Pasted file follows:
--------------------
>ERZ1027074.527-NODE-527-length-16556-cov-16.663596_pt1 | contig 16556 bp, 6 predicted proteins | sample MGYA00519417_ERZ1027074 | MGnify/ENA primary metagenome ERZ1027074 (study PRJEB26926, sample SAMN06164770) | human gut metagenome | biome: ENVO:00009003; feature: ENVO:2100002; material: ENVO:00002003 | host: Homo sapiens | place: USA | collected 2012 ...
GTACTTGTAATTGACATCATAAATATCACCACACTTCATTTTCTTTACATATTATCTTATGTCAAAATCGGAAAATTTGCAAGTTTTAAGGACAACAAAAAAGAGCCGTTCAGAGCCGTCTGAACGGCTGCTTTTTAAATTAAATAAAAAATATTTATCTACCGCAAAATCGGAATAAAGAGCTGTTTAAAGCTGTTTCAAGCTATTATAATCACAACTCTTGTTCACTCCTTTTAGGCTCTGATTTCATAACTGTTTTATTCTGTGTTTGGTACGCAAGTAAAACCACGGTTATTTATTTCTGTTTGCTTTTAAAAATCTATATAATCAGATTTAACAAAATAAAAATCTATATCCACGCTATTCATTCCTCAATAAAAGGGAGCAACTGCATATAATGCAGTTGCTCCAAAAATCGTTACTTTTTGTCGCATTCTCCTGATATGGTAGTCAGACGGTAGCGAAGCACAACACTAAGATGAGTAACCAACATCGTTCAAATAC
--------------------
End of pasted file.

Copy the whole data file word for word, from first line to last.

>ERZ1027074.527-NODE-527-length-16556-cov-16.663596_pt1 | contig 16556 bp, 6 predicted proteins | sample MGYA00519417_ERZ1027074 | MGnify/ENA primary metagenome ERZ1027074 (study PRJEB26926, sample SAMN06164770) | human gut metagenome | biome: ENVO:00009003; feature: ENVO:2100002; material: ENVO:00002003 | host: Homo sapiens | place: USA | collected 2012 ...
GTACTTGTAATTGACATCATAAATATCACCACACTTCATTTTCTTTACATATTATCTTATGTCAAAATCGGAAAATTTGCAAGTTTTAAGGACAACAAAAAAGAGCCGTTCAGAGCCGTCTGAACGGCTGCTTTTTAAATTAAATAAAAAATATTTATCTACCGCAAAATCGGAATAAAGAGCTGTTTAAAGCTGTTTCAAGCTATTATAATCACAACTCTTGTTCACTCCTTTTAGGCTCTGATTTCATAACTGTTTTATTCTGTGTTTGGTACGCAAGTAAAACCACGGTTATTTATTTCTGTTTGCTTTTAAAAATCTATATAATCAGATTTAACAAAATAAAAATCTATATCCACGCTATTCATTCCTCAATAAAAGGGAGCAACTGCATATAATGCAGTTGCTCCAAAAATCGTTACTTTTTGTCGCATTCTCCTGATATGGTAGTCAGACGGTAGCGAAGCACAACACTAAGATGAGTAACCAACATCGTTCAAATAC